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Oral communication message response

Many problems arise in schools and colleges each day, simply as a result of poor verbal communication.

The ten tips below are designed to help maximise the effectiveness of your verbal communications with colleagues.


Be as clear and as specific as possible in all verbal communications and especially when you are asking someone to carry out a task for you.


If you are not sure that people understand you, either summarise what you have said in different words, or ask them to summarise your message in their own words.

Observe Responses

Observe response to your message. What people are thinking is not always expressed verbally. Read people’s thoughts by watching their facial expressions, hand and foot gestures. Look at their eyes for signs of confusion, disagreement, disbelief, resistance or understanding.

Background Noise

If there is background noise, speak loudly or move to a quieter area. Reinforce verbal communication, especially in noisy areas, with gestures.

Use of Voice

To keep people’s attention, modulate your voice. Speaking more loudly or softly, more quickly or slowly increases interest in what you say. Pause before and after a key point to allow it to fully register.

Eye Contact

Maintain eye contact with those to whom you are talking. Bear in mind their cultural background. In some cultures, excessive eye contact is a sign of disrespect.

Undivided Attention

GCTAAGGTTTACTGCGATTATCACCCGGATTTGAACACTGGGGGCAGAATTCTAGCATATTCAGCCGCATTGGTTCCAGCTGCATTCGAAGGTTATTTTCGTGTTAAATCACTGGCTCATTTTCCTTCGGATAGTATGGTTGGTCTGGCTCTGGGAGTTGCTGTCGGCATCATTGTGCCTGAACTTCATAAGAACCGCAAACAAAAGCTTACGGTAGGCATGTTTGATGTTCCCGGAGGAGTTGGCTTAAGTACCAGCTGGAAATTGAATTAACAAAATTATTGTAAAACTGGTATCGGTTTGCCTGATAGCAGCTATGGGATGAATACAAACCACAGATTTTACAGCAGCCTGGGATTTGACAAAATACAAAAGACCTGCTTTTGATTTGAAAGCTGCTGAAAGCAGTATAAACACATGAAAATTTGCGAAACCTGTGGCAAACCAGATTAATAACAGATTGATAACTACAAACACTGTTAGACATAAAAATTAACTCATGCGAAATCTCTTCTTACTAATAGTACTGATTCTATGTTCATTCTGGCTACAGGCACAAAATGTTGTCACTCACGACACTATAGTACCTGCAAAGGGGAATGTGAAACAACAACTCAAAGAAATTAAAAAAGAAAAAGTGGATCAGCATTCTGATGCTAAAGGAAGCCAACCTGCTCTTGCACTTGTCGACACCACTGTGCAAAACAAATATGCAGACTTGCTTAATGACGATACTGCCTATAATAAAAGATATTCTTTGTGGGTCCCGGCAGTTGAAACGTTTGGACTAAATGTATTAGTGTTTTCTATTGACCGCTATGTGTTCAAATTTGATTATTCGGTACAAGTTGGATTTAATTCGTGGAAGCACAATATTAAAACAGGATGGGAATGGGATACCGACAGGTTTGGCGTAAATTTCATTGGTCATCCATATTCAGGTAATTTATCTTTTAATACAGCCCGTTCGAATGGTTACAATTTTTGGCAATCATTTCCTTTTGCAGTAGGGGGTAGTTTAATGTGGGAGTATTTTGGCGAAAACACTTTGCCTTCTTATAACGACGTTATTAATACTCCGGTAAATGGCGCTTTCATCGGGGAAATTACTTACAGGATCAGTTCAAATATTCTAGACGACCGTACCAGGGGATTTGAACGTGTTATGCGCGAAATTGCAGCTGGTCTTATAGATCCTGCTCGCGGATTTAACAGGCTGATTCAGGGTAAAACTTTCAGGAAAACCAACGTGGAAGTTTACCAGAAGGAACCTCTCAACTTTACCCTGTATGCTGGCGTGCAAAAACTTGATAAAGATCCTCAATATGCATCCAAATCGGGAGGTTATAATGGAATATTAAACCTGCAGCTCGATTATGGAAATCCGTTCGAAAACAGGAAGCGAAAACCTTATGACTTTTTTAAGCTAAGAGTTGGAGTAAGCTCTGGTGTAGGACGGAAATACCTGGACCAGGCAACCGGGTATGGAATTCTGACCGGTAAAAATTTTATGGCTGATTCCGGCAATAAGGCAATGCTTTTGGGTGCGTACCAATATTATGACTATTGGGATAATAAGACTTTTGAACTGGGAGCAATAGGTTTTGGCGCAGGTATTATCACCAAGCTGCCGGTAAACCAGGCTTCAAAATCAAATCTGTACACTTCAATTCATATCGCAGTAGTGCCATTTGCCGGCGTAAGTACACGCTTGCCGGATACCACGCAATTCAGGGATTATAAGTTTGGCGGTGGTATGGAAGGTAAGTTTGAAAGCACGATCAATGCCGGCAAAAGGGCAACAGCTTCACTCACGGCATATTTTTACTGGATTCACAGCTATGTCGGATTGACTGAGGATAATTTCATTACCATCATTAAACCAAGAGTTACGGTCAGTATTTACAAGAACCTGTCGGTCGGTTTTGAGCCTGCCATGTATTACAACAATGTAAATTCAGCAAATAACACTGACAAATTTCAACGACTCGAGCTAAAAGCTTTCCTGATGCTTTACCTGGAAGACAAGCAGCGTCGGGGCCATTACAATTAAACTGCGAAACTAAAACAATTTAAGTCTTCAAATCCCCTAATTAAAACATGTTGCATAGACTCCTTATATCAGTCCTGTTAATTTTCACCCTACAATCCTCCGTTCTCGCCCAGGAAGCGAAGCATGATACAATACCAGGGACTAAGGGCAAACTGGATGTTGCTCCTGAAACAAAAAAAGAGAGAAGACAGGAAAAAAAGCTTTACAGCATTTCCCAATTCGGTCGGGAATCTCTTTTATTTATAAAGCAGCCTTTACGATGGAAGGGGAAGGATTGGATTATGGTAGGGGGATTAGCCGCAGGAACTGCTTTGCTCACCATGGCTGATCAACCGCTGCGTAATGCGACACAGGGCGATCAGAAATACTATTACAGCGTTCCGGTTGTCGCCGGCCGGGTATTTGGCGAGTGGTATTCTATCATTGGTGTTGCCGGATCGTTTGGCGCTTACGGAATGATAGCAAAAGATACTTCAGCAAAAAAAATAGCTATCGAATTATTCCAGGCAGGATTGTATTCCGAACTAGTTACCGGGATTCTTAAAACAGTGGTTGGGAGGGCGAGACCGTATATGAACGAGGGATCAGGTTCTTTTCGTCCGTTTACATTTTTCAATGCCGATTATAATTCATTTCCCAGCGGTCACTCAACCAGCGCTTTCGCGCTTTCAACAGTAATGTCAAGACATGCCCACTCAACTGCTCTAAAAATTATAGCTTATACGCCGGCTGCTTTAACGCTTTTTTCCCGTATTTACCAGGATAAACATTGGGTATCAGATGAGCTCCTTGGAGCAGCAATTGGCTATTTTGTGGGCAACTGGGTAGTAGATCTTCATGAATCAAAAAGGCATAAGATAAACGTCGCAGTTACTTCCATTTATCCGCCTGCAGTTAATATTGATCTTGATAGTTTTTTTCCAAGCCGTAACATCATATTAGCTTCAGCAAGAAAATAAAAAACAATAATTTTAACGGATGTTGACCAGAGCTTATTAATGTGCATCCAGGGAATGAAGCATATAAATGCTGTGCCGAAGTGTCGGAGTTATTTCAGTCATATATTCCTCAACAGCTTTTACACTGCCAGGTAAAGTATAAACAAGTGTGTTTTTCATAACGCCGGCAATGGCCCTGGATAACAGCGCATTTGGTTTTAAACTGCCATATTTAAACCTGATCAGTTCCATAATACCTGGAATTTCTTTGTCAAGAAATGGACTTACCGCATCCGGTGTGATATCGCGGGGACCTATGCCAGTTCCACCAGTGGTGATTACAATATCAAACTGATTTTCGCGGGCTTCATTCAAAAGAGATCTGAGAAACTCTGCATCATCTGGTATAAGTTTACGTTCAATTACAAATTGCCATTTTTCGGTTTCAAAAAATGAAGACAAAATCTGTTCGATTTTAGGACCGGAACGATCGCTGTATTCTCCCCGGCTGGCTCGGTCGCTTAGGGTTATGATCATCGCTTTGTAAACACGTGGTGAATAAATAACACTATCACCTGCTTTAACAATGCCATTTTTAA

Pay attention. Avoid interruptions. Don’t hold two conversations at the same


Emphasise Important Points

To communicate an important point, raise your voice slightly or speak deliberately. Let your body language reflect the importance of what you are saying by leaning forward, opening your eyes wider, and using appropriate hand gestures.


Begin conversations positively. If there is potential for conflict, start off with

something on which you both agree to set a positive atmosphere.

Choose your words

Avoid using ‘but’ to join sentences. ‘But’ puts people on the defensive. Use

‘and’ to join sentences, it is far more positive. And where possible, use ‘I’ messages. Using ‘you’ makes people defensive.

Influencing Your Audience: Making Your Persuasive Message Stick

Capturing interest at the start of a message is important, but in persuasive writing, you also need to sustain the audience’s attention throughout the message. That’s how you influence people’s thinking and motivate them to accept your ideas. Here are a couple of ideas:

Tailor your appeal to something the audience wants, needs or values.

      For a manager, that means you must know what motivates your employees. There are various wants, needs, and values that move people: a bonus, a promotion, time off, self-esteem, a challenge, an appeal to their leadership potential. Others value inclusion: They appreciate the opportunity to be part of a group.


      In a different situation, maybe you are trying to persuade people to support or oppose a developer’s project in your community. If you are persuading people to approve it, you might focus on jobs, tax revenue, or shopping convenience. If you want to persuade people to oppose the project, perhaps on environmental grounds, consider what is important to the audience. Will the public lose access to open space? Will wetlands be sacrificed? Will pollution be an issue?

Present your persuasive appeal in a context familiar to the audience. News stories about a foreign country often will refer to the country as being “about the size of Iowa” or some other state. Such a comparison gives people context, which is important in making a message persuasive, because you need to present your argument within the realm of the audience’s experience. You need to make it real for people.
If you are appealing for a contribution to help the poor, and the audience doesn’t know what it means to be in poverty, compare what the audience takes for granted every day to what poor people never have. That helps the audience to “see,” and your appeal is more likely to move them.